Goldberg is one in a series of lawyers Trump has surrounded himself with since the start of his career. In 1973, Trump was still only the son of a slumlord when he was sued by the Justice Department for racial discrimination in his housing projects. His attorneys countersued in what would be the beginning of a long history of litigiousness.
Nearly half a century later, Trump’s lawyers defended him against last year’s impeachment. His roster for this occasion included former Florida attorney general Pam Bondi, who was registered as a foreign agent for the government of Qatar before she defended the American president. There was also Alan Dershowitz, the Harvard professor who has tweeted and written everything he can to convince the public that he had nothing to do with the pedophiliac crimes of Jeffrey Epstein; he just thinks the age of consent is two years too high. And Ken Starr, who at this point will say anything on Fox News to regain some semblance of his Clinton-era relevance.
“They’re going to go after him. They’re going to talk to his family.... And who’s going to come to his aid? You’ve got a Democratic city that’s going to fucking enjoy it.”
The strength of Trump’s legal team has since nose-dived. Bondi, Dershowitz, and Starr followed in longtime lawyer Michael Cohen’s desertion. In came former New York mayor Rudy Giuliani, whose failed and imagined lawsuits contesting the results of the election are living proof that loyalty alone doesn’t get you very far.
Trump’s legal network continued to unravel until it was re-written by a troupe of improv comics doubling as lawyers. Trump brought on Sidney Powell. She accused the late Hugo Chávez of rigging the 2020 U.S. election. He fired Powell and hired former attorney for the District of Columbia Joe diGenova, who later said on a radio show that the nation’s former cyber-security chief should be shot and quartered. DiGenova got sued.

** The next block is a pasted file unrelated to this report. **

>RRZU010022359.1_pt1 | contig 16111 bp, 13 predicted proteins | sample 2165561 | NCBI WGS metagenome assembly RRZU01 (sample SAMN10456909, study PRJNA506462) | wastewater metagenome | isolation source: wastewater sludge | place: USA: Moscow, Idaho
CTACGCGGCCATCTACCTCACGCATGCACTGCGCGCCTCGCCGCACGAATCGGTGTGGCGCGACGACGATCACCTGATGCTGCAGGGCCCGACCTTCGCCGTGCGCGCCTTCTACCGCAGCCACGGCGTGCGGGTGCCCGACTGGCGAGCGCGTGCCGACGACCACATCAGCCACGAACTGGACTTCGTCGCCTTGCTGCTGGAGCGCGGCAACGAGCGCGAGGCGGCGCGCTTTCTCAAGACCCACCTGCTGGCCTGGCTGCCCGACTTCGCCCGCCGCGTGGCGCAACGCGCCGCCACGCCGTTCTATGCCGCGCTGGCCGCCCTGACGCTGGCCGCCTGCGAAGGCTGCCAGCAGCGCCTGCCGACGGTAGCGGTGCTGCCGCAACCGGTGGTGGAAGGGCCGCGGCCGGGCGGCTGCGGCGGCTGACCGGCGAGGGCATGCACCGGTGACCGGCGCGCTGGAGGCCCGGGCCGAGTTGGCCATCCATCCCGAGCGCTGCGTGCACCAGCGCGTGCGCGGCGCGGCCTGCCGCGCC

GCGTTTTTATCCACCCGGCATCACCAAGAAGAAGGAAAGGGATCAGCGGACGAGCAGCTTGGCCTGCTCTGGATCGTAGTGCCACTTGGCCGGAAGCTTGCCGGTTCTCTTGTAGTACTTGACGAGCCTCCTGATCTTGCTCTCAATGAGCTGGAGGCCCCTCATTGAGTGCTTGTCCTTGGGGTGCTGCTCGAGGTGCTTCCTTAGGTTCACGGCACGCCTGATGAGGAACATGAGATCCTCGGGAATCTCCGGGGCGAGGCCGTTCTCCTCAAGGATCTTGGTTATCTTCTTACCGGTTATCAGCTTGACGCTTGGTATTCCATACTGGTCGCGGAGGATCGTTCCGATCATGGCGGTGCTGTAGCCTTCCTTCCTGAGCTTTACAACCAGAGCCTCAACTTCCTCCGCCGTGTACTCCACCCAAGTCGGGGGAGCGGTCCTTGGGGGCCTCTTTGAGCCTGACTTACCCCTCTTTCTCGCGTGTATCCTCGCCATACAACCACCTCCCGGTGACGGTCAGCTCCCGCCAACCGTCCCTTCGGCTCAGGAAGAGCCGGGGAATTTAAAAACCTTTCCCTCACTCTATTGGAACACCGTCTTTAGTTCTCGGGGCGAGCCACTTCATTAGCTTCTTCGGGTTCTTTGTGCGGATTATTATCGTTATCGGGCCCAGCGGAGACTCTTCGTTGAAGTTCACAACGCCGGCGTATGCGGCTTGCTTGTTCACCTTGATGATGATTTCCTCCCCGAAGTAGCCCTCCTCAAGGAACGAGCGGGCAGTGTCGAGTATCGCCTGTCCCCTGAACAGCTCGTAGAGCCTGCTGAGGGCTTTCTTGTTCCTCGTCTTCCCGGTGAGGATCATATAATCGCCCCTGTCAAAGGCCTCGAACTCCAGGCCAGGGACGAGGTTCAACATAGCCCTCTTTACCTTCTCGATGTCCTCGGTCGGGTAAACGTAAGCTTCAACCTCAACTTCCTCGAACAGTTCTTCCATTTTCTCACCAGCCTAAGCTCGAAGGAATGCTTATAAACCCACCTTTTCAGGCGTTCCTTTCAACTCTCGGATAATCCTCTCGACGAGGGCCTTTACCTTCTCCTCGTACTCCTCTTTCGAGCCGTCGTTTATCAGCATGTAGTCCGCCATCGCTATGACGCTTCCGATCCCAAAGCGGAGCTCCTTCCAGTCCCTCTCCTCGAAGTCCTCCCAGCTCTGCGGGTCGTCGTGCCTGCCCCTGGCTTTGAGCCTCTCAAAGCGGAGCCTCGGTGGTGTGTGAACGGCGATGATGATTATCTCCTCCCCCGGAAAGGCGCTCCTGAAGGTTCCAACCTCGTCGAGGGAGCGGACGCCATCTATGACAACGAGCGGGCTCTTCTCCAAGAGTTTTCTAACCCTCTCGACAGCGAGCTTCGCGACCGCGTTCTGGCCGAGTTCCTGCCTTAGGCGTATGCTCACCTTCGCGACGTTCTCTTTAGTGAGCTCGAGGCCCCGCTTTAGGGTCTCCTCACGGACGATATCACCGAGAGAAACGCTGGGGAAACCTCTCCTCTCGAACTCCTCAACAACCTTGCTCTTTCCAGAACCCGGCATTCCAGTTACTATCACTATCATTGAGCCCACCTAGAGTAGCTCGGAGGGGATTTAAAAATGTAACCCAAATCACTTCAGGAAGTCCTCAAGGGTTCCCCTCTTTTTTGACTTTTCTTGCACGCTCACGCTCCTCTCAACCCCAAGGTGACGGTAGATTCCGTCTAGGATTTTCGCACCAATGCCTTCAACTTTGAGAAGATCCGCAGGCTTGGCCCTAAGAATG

When Washington, D.C., lawyer Cleta Mitchell joined the president in a phone-it-in effort to bully the Georgia secretary of state into overturning the election, she was publicly criticized in a statement by her law firm. She resigned three days after that call.
The Anti–Roy Cohn
Kramer Levin, a law firm that previously represented Trump before eventually butting heads with him in a complicated Washington tale, said that they are not representing the president but declined to comment further. Michael Cohen told me, “More than likely, Trump will seek the assistance of someone he already knows.” Among these might be Marc Kasowitz.